A tale of two role models
Just over a week ago – last Sunday – we heard that Boyzone star Stephen Gately had died while on holiday with his civil partner Andrew Cowles in Majorca. A sad and untimely death for the young man of only 33 years old, who had brightened up the adolescences of so many teenage girls (including this one) with his sweet face and sweeter voice.
While most of the Irish media were at pains to tell the story sensitively, with respect for Gately’s family and friends, some of the tabloids took the tacky approach. Finding that he died of natural causes should have been case closed, but I stopped reading after one journalist repeatedly, insistently, questioned whether Gately had vomited in his sleep. There are certain things the public needs to know, but that is not one of them.
However, the Irish media can hold its head up high in comparison to the vitriolic, bile-filled column of the Daily Mail’s Jan Moir which caused outrage over the weekend in Britain, and engendered the largest amount of complaints ever to the Press Complaints Commission there. Moir’s article insinuated that Gately died because of his homosexual ‘lifestyle’, and further hinted that there was something sinister about his death; something police have absolutely refuted, backed by the post-mortem results. Of course Moir has the right to free expression of her opinions, but facts are facts, and Gately died of natural causes.
It’s against this background – one in which there still exists hateful, disgusting views about homosexuality and homosexuals – that Cork hurler Donal Og Cusack has come out as gay.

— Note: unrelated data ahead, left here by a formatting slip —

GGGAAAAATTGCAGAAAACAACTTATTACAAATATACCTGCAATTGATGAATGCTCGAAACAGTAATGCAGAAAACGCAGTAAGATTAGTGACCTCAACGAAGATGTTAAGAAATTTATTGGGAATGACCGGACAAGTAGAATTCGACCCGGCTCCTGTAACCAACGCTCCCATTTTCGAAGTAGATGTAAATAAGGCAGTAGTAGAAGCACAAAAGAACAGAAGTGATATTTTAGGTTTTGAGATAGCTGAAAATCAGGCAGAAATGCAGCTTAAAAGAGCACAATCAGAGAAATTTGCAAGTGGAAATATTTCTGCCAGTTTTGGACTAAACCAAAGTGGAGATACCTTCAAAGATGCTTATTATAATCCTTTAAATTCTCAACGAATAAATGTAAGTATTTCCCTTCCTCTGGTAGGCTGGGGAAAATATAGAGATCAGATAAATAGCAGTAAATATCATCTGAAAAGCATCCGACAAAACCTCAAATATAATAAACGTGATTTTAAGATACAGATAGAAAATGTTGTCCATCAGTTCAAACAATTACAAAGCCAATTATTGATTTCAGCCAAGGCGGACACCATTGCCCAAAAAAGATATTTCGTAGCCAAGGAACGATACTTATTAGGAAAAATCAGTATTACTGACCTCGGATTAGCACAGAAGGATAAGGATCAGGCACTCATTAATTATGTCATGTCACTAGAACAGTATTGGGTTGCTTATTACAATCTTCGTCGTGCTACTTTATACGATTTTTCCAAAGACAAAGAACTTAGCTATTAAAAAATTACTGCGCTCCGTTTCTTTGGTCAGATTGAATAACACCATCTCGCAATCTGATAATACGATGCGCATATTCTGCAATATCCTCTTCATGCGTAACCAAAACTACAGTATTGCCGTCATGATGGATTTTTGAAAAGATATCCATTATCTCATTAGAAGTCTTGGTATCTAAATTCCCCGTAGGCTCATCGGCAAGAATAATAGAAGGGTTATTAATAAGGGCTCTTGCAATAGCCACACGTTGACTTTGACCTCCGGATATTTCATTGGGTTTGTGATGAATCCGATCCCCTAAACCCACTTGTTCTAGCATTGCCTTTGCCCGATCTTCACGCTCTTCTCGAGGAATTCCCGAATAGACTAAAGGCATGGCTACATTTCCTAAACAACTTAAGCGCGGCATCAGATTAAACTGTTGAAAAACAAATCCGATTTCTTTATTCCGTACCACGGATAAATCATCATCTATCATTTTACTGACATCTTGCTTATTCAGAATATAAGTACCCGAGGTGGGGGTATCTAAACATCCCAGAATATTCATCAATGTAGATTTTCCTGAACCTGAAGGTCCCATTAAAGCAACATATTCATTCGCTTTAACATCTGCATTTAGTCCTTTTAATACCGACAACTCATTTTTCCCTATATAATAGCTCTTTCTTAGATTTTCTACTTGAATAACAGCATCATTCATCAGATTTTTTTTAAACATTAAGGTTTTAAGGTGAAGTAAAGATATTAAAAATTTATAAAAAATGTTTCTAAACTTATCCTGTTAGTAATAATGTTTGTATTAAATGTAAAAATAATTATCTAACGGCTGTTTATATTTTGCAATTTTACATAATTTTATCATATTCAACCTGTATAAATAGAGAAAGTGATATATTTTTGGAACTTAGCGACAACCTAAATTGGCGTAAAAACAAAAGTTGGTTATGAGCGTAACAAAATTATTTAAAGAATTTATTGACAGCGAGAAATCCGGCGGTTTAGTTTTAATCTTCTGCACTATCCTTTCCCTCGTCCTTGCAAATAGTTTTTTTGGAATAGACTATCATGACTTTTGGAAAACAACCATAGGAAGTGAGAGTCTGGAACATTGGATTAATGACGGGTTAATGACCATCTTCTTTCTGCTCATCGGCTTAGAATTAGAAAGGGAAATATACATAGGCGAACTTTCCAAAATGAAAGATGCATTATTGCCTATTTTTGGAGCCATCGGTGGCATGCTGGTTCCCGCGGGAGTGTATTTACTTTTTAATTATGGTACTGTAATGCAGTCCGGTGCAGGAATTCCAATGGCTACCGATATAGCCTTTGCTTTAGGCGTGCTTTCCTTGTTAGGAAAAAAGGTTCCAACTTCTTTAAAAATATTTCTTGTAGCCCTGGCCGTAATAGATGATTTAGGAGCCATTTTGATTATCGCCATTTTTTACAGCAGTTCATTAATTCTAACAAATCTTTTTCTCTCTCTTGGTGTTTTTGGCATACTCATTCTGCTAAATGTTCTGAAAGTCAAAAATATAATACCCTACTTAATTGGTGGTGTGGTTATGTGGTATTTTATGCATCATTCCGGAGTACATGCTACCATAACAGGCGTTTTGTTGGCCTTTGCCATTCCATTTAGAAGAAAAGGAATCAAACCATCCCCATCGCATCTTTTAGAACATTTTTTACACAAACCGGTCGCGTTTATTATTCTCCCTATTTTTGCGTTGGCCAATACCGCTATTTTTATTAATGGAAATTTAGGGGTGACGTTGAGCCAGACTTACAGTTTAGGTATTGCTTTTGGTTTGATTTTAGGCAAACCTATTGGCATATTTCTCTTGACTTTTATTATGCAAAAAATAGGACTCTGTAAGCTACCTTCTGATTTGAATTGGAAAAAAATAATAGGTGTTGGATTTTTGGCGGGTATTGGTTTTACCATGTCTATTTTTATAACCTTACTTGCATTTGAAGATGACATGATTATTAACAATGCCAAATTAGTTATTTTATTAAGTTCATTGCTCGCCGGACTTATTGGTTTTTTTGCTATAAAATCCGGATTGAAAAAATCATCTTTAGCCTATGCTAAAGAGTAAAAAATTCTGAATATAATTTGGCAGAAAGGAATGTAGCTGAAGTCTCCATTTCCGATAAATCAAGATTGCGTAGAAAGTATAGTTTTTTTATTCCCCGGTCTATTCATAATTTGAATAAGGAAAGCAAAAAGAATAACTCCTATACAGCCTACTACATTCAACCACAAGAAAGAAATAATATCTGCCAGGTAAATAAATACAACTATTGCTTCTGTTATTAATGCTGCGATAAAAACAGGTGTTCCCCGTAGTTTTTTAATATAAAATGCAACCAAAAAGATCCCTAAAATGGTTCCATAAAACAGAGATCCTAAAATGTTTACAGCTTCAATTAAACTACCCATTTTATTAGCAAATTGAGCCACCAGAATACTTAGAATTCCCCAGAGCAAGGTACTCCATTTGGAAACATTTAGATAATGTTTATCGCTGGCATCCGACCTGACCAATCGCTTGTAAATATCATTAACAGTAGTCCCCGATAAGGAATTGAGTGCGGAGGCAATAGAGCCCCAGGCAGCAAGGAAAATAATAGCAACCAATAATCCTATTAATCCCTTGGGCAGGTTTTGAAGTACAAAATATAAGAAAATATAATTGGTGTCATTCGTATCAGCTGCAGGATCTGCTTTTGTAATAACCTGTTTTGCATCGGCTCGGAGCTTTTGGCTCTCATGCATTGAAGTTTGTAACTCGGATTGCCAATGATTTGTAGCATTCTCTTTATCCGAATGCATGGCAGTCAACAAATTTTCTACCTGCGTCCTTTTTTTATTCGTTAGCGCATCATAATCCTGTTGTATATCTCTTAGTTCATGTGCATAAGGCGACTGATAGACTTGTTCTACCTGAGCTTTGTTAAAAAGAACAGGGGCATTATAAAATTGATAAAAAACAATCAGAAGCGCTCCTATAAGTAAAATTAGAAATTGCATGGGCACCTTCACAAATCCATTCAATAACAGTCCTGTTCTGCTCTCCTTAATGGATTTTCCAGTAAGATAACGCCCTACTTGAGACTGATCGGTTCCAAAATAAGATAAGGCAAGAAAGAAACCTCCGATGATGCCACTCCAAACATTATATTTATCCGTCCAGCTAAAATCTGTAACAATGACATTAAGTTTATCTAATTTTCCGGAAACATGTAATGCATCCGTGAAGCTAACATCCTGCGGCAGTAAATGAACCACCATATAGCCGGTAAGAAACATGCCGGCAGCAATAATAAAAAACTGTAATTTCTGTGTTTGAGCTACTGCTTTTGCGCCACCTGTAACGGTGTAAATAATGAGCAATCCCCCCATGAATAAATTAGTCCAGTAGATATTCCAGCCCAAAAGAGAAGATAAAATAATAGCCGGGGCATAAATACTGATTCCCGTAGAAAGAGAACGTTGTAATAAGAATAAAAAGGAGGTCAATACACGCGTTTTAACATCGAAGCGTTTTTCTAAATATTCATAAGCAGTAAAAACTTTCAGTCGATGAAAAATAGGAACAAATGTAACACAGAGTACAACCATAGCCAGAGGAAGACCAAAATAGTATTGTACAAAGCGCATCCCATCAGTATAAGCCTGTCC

It’s purely a coincidence that Cusack’s revelatory autobiography is to be released this Friday, just in the wake of the death of one of Ireland’s gay icons. But the timing isn’t important.
What’s important is that Cusack feels secure enough as a GAA player to do what would have been unthinkable just ten years ago, when Gately came out. The GAA is highly traditional in its ethos, and sport as a whole is notoriously homophobic – there are very few openly gay players in any men’s sport.
In a sign that even this most traditional of Irish institutions is moving with the times, there has been no negativity since Cusack’s declaration. Far from it. His team-mates and GAA officials have been quick to come out in support of his decision, and the Cork public has backed him too.
I always think it’s unfair to suggest that somebody famous is a role model solely by virtue of their fame. A talent for sport, or music, or singing, does not mean a person wishes to be looked up to, or seen as some kind of example. However, in coming out publicly and facing down the homophobes, Cusack has become a role model. He is a shining example of the marriage of old Ireland with post-Celtic Tiger Ireland – of one of our greatest institutions and of our new openness.
Cusack’s move will be especially important to many young people throughout Ireland, especially rural Ireland. Rural villages are the hardest places to be gay; ‘the only gay in the village’ is not just a TV character. Now that rural Ireland has its own gay role model, perhaps it will make life easier for those who have yet to take the step out of the closet.